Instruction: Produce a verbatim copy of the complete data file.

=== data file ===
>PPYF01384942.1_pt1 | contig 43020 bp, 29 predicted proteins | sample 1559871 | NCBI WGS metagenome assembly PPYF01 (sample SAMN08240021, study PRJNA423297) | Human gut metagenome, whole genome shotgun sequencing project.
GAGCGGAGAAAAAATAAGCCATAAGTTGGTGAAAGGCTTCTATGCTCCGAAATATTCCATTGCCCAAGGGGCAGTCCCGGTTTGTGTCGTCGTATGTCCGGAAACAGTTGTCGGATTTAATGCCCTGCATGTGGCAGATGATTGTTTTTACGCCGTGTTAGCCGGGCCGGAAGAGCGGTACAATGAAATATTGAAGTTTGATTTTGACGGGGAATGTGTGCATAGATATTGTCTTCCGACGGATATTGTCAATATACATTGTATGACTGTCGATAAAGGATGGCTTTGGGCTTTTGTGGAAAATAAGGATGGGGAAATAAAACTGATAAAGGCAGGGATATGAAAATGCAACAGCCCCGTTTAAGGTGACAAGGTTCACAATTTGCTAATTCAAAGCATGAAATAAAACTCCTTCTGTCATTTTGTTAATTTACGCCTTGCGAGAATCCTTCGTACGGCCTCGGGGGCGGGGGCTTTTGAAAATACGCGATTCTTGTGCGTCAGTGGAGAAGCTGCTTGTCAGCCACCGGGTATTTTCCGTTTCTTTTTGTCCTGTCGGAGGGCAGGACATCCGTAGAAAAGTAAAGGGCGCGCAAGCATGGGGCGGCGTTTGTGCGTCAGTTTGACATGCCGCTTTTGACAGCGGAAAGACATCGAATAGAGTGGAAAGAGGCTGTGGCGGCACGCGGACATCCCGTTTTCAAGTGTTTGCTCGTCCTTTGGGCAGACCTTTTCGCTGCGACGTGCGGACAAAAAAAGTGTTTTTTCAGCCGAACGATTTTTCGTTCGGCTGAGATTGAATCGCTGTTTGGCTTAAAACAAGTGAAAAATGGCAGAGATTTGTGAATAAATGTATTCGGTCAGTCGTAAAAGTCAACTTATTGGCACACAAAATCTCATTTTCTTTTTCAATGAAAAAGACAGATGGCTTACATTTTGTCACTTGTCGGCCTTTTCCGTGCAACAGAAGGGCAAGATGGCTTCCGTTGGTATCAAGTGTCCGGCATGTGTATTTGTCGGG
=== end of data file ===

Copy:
>PPYF01384942.1_pt1 | contig 43020 bp, 29 predicted proteins | sample 1559871 | NCBI WGS metagenome assembly PPYF01 (sample SAMN08240021, study PRJNA423297) | Human gut metagenome, whole genome shotgun sequencing project.
GAGCGGAGAAAAAATAAGCCATAAGTTGGTGAAAGGCTTCTATGCTCCGAAATATTCCATTGCCCAAGGGGCAGTCCCGGTTTGTGTCGTCGTATGTCCGGAAACAGTTGTCGGATTTAATGCCCTGCATGTGGCAGATGATTGTTTTTACGCCGTGTTAGCCGGGCCGGAAGAGCGGTACAATGAAATATTGAAGTTTGATTTTGACGGGGAATGTGTGCATAGATATTGTCTTCCGACGGATATTGTCAATATACATTGTATGACTGTCGATAAAGGATGGCTTTGGGCTTTTGTGGAAAATAAGGATGGGGAAATAAAACTGATAAAGGCAGGGATATGAAAATGCAACAGCCCCGTTTAAGGTGACAAGGTTCACAATTTGCTAATTCAAAGCATGAAATAAAACTCCTTCTGTCATTTTGTTAATTTACGCCTTGCGAGAATCCTTCGTACGGCCTCGGGGGCGGGGGCTTTTGAAAATACGCGATTCTTGTGCGTCAGTGGAGAAGCTGCTTGTCAGCCACCGGGTATTTTCCGTTTCTTTTTGTCCTGTCGGAGGGCAGGACATCCGTAGAAAAGTAAAGGGCGCGCAAGCATGGGGCGGCGTTTGTGCGTCAGTTTGACATGCCGCTTTTGACAGCGGAAAGACATCGAATAGAGTGGAAAGAGGCTGTGGCGGCACGCGGACATCCCGTTTTCAAGTGTTTGCTCGTCCTTTGGGCAGACCTTTTCGCTGCGACGTGCGGACAAAAAAAGTGTTTTTTCAGCCGAACGATTTTTCGTTCGGCTGAGATTGAATCGCTGTTTGGCTTAAAACAAGTGAAAAATGGCAGAGATTTGTGAATAAATGTATTCGGTCAGTCGTAAAAGTCAACTTATTGGCACACAAAATCTCATTTTCTTTTTCAATGAAAAAGACAGATGGCTTACATTTTGTCACTTGTCGGCCTTTTCCGTGCAACAGAAGGGCAAGATGGCTTCCGTTGGTATCAAGTGTCCGGCATGTGTATTTGTCGGG